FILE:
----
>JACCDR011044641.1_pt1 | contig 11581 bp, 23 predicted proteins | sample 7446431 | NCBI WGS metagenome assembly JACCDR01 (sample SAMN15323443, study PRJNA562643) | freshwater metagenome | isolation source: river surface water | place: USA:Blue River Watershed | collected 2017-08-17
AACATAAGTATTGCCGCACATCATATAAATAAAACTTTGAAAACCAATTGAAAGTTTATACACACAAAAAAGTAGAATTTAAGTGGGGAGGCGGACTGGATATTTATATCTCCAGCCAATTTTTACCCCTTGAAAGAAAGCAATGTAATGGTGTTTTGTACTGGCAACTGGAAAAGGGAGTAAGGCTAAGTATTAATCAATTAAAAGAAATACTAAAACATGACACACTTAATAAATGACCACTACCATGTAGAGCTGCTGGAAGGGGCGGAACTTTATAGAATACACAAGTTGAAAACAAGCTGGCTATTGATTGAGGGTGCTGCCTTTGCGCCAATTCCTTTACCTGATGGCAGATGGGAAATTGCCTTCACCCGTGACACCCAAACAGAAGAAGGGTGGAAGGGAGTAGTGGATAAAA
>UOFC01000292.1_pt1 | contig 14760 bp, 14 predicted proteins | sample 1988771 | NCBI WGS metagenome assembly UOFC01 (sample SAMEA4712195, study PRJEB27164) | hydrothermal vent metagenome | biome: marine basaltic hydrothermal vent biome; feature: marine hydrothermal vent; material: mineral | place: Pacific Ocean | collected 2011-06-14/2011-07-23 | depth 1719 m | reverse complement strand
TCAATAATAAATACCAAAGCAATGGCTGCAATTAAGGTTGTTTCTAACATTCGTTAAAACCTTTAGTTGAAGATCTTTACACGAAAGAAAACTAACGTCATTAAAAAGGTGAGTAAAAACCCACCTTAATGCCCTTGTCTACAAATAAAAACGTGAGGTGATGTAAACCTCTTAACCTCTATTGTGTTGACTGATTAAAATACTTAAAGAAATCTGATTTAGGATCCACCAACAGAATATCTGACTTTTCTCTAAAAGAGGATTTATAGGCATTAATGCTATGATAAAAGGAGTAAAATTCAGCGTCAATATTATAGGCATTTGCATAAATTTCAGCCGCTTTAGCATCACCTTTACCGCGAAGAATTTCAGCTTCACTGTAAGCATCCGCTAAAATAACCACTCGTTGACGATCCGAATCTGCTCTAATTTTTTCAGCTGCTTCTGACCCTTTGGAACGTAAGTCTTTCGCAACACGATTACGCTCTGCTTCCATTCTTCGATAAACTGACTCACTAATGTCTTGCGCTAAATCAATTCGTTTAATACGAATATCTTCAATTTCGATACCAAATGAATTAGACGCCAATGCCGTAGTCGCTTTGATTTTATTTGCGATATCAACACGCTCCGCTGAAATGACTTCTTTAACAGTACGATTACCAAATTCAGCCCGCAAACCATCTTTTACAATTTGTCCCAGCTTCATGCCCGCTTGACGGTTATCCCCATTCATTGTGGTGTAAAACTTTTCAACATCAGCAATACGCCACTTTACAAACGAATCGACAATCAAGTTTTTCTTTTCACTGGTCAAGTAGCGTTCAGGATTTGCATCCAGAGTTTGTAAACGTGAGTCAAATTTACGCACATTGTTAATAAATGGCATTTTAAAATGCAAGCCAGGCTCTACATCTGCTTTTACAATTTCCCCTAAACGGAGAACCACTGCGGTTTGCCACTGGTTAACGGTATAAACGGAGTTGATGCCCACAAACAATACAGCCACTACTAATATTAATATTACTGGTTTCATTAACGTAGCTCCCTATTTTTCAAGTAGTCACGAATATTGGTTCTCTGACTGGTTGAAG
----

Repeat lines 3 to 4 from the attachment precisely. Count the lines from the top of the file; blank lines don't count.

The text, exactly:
>UOFC01000292.1_pt1 | contig 14760 bp, 14 predicted proteins | sample 1988771 | NCBI WGS metagenome assembly UOFC01 (sample SAMEA4712195, study PRJEB27164) | hydrothermal vent metagenome | biome: marine basaltic hydrothermal vent biome; feature: marine hydrothermal vent; material: mineral | place: Pacific Ocean | collected 2011-06-14/2011-07-23 | depth 1719 m | reverse complement strand
TCAATAATAAATACCAAAGCAATGGCTGCAATTAAGGTTGTTTCTAACATTCGTTAAAACCTTTAGTTGAAGATCTTTACACGAAAGAAAACTAACGTCATTAAAAAGGTGAGTAAAAACCCACCTTAATGCCCTTGTCTACAAATAAAAACGTGAGGTGATGTAAACCTCTTAACCTCTATTGTGTTGACTGATTAAAATACTTAAAGAAATCTGATTTAGGATCCACCAACAGAATATCTGACTTTTCTCTAAAAGAGGATTTATAGGCATTAATGCTATGATAAAAGGAGTAAAATTCAGCGTCAATATTATAGGCATTTGCATAAATTTCAGCCGCTTTAGCATCACCTTTACCGCGAAGAATTTCAGCTTCACTGTAAGCATCCGCTAAAATAACCACTCGTTGACGATCCGAATCTGCTCTAATTTTTTCAGCTGCTTCTGACCCTTTGGAACGTAAGTCTTTCGCAACACGATTACGCTCTGCTTCCATTCTTCGATAAACTGACTCACTAATGTCTTGCGCTAAATCAATTCGTTTAATACGAATATCTTCAATTTCGATACCAAATGAATTAGACGCCAATGCCGTAGTCGCTTTGATTTTATTTGCGATATCAACACGCTCCGCTGAAATGACTTCTTTAACAGTACGATTACCAAATTCAGCCCGCAAACCATCTTTTACAATTTGTCCCAGCTTCATGCCCGCTTGACGGTTATCCCCATTCATTGTGGTGTAAAACTTTTCAACATCAGCAATACGCCACTTTACAAACGAATCGACAATCAAGTTTTTCTTTTCACTGGTCAAGTAGCGTTCAGGATTTGCATCCAGAGTTTGTAAACGTGAGTCAAATTTACGCACATTGTTAATAAATGGCATTTTAAAATGCAAGCCAGGCTCTACATCTGCTTTTACAATTTCCCCTAAACGGAGAACCACTGCGGTTTGCCACTGGTTAACGGTATAAACGGAGTTGATGCCCACAAACAATACAGCCACTACTAATATTAATATTACTGGTTTCATTAACGTAGCTCCCTATTTTTCAAGTAGTCACGAATATTGGTTCTCTGACTGGTTGAAG